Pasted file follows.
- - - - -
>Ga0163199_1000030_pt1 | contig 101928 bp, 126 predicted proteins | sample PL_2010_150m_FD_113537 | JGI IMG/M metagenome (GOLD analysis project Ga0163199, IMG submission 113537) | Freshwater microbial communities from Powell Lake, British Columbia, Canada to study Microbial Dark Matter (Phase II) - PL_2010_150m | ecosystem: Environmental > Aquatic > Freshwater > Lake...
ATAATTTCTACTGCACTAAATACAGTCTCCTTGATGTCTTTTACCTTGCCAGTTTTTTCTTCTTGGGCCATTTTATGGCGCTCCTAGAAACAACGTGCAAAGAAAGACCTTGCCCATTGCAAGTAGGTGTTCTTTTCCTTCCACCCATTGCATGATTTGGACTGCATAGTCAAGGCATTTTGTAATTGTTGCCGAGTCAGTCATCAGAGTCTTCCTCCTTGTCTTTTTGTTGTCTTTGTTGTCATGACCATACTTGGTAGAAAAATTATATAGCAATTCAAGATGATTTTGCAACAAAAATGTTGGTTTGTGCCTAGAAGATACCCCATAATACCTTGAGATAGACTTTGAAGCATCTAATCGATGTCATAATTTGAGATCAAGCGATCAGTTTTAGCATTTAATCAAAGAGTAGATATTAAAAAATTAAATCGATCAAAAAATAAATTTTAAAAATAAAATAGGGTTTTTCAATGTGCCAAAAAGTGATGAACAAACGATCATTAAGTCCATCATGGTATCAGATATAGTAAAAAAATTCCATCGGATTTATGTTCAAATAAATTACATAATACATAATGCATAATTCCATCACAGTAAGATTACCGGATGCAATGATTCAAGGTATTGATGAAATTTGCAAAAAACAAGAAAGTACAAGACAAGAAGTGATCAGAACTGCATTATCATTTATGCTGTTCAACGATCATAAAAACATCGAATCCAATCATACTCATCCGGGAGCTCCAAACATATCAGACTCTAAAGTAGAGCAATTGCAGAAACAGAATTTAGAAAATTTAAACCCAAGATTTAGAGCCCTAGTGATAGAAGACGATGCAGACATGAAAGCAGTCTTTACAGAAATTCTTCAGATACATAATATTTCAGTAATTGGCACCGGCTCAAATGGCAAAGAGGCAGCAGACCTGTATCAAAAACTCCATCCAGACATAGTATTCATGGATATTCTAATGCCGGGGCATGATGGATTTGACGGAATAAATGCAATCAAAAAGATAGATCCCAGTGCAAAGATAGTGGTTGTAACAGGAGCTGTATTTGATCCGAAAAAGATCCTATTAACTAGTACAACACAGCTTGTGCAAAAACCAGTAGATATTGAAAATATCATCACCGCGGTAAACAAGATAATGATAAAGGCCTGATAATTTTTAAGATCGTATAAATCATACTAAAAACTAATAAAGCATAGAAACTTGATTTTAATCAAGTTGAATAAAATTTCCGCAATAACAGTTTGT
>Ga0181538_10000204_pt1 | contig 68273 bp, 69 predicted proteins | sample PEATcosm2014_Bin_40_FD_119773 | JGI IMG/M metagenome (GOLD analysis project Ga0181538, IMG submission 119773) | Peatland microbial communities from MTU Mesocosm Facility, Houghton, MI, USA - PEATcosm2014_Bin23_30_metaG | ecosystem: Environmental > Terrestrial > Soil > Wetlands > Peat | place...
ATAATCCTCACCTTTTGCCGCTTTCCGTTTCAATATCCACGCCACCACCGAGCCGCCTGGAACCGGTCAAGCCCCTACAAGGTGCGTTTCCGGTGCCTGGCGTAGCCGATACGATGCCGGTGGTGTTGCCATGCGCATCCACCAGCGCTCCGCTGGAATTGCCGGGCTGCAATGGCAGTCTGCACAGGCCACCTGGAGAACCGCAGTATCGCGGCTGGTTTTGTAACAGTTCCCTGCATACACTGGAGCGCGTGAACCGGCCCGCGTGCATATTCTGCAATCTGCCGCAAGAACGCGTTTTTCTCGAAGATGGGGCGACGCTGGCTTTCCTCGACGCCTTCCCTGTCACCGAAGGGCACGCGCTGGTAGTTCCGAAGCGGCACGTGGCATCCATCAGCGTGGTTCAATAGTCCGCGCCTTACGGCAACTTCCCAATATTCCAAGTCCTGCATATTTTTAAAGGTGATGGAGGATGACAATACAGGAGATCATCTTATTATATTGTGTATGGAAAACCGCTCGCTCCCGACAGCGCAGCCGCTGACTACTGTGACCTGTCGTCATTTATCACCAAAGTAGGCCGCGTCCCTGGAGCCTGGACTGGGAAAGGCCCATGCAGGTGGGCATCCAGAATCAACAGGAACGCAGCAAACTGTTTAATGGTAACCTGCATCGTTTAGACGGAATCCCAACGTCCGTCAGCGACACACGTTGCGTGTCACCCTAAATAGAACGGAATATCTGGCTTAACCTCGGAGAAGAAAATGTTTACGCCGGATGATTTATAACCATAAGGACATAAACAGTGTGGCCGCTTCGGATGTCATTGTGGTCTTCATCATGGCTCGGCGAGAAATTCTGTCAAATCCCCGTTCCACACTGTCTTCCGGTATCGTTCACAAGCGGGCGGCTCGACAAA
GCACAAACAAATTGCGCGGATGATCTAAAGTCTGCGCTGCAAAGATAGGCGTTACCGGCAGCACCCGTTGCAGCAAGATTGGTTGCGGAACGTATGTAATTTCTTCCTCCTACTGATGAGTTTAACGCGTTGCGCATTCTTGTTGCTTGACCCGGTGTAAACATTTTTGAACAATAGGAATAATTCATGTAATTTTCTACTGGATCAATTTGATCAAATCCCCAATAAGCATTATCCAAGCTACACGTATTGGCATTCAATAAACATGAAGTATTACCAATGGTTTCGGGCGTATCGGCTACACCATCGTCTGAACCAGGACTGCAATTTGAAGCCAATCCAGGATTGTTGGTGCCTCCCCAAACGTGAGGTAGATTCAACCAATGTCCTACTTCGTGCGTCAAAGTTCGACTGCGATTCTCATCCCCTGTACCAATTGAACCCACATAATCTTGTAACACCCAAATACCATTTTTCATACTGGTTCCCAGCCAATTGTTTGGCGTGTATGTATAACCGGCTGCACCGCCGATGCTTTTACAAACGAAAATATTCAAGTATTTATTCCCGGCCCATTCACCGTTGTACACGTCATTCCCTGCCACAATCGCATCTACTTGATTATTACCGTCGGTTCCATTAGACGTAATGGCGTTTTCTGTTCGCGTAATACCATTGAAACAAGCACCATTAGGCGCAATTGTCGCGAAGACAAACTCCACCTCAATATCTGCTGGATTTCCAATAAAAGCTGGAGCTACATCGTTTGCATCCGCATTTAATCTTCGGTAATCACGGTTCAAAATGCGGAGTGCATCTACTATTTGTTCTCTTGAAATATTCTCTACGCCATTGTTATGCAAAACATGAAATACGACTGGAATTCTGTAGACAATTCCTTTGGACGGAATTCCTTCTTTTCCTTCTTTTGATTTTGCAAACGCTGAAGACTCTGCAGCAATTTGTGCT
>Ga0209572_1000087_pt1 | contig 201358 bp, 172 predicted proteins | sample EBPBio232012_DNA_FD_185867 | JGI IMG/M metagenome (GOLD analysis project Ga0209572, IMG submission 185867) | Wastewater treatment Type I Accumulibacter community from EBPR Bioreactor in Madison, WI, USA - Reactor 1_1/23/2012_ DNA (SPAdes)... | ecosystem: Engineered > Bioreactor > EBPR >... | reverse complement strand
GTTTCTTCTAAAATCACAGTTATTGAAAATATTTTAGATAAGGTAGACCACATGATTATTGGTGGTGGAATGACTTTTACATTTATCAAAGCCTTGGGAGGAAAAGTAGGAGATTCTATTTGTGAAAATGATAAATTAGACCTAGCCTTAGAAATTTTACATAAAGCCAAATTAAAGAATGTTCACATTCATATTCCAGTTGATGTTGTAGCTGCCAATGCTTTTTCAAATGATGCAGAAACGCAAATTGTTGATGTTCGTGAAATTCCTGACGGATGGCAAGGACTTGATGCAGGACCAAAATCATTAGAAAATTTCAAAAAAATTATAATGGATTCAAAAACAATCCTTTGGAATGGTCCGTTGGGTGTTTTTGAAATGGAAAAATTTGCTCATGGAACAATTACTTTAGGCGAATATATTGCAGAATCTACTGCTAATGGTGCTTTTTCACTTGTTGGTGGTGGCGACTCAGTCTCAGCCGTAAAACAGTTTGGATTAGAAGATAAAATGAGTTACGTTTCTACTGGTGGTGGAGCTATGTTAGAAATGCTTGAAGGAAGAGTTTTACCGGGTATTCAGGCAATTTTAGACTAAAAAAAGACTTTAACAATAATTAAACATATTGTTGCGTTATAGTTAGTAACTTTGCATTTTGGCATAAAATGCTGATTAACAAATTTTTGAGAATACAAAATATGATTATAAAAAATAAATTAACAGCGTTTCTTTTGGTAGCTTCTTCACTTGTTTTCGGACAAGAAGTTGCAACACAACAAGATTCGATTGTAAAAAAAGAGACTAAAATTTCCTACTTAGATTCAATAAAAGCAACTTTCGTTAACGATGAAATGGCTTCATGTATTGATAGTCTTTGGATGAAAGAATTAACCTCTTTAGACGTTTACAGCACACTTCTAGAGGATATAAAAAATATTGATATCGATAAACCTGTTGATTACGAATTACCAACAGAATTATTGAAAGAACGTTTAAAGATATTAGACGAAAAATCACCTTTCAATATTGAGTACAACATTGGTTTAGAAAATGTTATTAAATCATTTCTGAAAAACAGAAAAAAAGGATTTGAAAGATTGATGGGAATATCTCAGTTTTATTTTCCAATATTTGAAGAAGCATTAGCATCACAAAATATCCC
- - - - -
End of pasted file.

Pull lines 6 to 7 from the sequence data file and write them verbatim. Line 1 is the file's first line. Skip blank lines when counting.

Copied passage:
>Ga0209572_1000087_pt1 | contig 201358 bp, 172 predicted proteins | sample EBPBio232012_DNA_FD_185867 | JGI IMG/M metagenome (GOLD analysis project Ga0209572, IMG submission 185867) | Wastewater treatment Type I Accumulibacter community from EBPR Bioreactor in Madison, WI, USA - Reactor 1_1/23/2012_ DNA (SPAdes)... | ecosystem: Engineered > Bioreactor > EBPR >... | reverse complement strand
GTTTCTTCTAAAATCACAGTTATTGAAAATATTTTAGATAAGGTAGACCACATGATTATTGGTGGTGGAATGACTTTTACATTTATCAAAGCCTTGGGAGGAAAAGTAGGAGATTCTATTTGTGAAAATGATAAATTAGACCTAGCCTTAGAAATTTTACATAAAGCCAAATTAAAGAATGTTCACATTCATATTCCAGTTGATGTTGTAGCTGCCAATGCTTTTTCAAATGATGCAGAAACGCAAATTGTTGATGTTCGTGAAATTCCTGACGGATGGCAAGGACTTGATGCAGGACCAAAATCATTAGAAAATTTCAAAAAAATTATAATGGATTCAAAAACAATCCTTTGGAATGGTCCGTTGGGTGTTTTTGAAATGGAAAAATTTGCTCATGGAACAATTACTTTAGGCGAATATATTGCAGAATCTACTGCTAATGGTGCTTTTTCACTTGTTGGTGGTGGCGACTCAGTCTCAGCCGTAAAACAGTTTGGATTAGAAGATAAAATGAGTTACGTTTCTACTGGTGGTGGAGCTATGTTAGAAATGCTTGAAGGAAGAGTTTTACCGGGTATTCAGGCAATTTTAGACTAAAAAAAGACTTTAACAATAATTAAACATATTGTTGCGTTATAGTTAGTAACTTTGCATTTTGGCATAAAATGCTGATTAACAAATTTTTGAGAATACAAAATATGATTATAAAAAATAAATTAACAGCGTTTCTTTTGGTAGCTTCTTCACTTGTTTTCGGACAAGAAGTTGCAACACAACAAGATTCGATTGTAAAAAAAGAGACTAAAATTTCCTACTTAGATTCAATAAAAGCAACTTTCGTTAACGATGAAATGGCTTCATGTATTGATAGTCTTTGGATGAAAGAATTAACCTCTTTAGACGTTTACAGCACACTTCTAGAGGATATAAAAAATATTGATATCGATAAACCTGTTGATTACGAATTACCAACAGAATTATTGAAAGAACGTTTAAAGATATTAGACGAAAAATCACCTTTCAATATTGAGTACAACATTGGTTTAGAAAATGTTATTAAATCATTTCTGAAAAACAGAAAAAAAGGATTTGAAAGATTGATGGGAATATCTCAGTTTTATTTTCCAATATTTGAAGAAGCATTAGCATCACAAAATATCCC